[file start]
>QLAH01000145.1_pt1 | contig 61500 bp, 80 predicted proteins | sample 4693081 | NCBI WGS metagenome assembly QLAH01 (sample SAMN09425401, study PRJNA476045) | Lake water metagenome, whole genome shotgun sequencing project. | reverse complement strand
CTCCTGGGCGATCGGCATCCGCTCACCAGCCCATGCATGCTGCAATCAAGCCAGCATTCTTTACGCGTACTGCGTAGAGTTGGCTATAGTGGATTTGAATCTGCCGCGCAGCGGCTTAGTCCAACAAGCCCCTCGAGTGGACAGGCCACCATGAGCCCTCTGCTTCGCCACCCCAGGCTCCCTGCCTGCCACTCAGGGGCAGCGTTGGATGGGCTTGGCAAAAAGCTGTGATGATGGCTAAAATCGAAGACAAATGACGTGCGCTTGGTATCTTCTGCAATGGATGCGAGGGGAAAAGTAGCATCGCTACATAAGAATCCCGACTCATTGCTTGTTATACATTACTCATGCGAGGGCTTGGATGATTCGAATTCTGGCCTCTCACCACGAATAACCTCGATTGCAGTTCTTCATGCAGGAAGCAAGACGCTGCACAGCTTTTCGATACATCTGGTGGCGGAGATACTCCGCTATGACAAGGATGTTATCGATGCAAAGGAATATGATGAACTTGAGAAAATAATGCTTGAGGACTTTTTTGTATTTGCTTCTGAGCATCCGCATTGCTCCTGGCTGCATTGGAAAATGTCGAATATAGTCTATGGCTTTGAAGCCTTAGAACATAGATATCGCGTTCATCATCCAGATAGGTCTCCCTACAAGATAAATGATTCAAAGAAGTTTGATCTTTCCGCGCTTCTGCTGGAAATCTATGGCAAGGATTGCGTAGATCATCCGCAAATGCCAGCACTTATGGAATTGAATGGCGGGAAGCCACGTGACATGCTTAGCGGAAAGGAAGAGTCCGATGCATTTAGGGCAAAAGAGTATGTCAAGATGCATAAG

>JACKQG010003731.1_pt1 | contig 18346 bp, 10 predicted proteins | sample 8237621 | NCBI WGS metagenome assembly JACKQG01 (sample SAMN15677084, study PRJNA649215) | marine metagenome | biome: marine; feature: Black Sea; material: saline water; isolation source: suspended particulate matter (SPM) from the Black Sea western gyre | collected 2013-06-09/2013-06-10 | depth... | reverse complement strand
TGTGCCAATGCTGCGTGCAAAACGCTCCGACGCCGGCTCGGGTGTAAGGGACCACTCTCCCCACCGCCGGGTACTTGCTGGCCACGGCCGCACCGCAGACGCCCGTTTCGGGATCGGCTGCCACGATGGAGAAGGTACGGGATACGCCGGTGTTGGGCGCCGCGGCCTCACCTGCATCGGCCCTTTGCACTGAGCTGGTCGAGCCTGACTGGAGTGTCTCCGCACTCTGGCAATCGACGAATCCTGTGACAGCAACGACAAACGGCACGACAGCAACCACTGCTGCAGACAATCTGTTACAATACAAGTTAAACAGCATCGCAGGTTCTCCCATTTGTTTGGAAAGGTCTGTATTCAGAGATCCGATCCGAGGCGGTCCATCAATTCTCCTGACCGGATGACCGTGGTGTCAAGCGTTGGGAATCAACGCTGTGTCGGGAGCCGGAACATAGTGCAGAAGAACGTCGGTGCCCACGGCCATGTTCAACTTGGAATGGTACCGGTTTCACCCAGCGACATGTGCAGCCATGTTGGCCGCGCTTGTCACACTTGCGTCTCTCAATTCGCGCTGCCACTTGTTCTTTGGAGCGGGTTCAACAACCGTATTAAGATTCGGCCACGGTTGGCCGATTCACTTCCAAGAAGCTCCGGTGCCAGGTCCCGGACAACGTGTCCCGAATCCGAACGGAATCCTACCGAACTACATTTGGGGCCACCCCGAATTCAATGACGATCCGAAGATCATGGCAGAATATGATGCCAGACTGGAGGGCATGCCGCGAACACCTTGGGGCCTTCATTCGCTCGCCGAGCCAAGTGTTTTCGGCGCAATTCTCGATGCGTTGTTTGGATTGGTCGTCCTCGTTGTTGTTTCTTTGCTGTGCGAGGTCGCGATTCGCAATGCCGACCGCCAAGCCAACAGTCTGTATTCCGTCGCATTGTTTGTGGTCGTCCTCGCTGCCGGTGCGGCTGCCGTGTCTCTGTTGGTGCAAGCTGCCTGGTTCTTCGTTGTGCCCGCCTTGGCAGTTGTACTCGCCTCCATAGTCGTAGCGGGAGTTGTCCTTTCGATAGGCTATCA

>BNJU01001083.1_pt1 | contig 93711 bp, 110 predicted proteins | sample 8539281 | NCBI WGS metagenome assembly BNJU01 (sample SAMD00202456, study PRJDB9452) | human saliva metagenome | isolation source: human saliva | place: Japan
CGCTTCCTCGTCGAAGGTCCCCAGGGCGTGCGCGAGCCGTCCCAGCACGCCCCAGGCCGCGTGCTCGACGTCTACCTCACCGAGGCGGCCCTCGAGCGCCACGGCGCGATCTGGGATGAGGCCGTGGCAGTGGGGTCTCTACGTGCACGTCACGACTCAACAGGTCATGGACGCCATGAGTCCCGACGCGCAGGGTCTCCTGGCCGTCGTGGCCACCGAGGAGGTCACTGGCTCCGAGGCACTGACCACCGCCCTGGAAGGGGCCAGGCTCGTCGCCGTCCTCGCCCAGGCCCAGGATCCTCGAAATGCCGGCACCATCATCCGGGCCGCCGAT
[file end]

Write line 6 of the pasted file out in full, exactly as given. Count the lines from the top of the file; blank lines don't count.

CGCTTCCTCGTCGAAGGTCCCCAGGGCGTGCGCGAGCCGTCCCAGCACGCCCCAGGCCGCGTGCTCGACGTCTACCTCACCGAGGCGGCCCTCGAGCGCCACGGCGCGATCTGGGATGAGGCCGTGGCAGTGGGGTCTCTACGTGCACGTCACGACTCAACAGGTCATGGACGCCATGAGTCCCGACGCGCAGGGTCTCCTGGCCGTCGTGGCCACCGAGGAGGTCACTGGCTCCGAGGCACTGACCACCGCCCTGGAAGGGGCCAGGCTCGTCGCCGTCCTCGCCCAGGCCCAGGATCCTCGAAATGCCGGCACCATCATCCGGGCCGCCGAT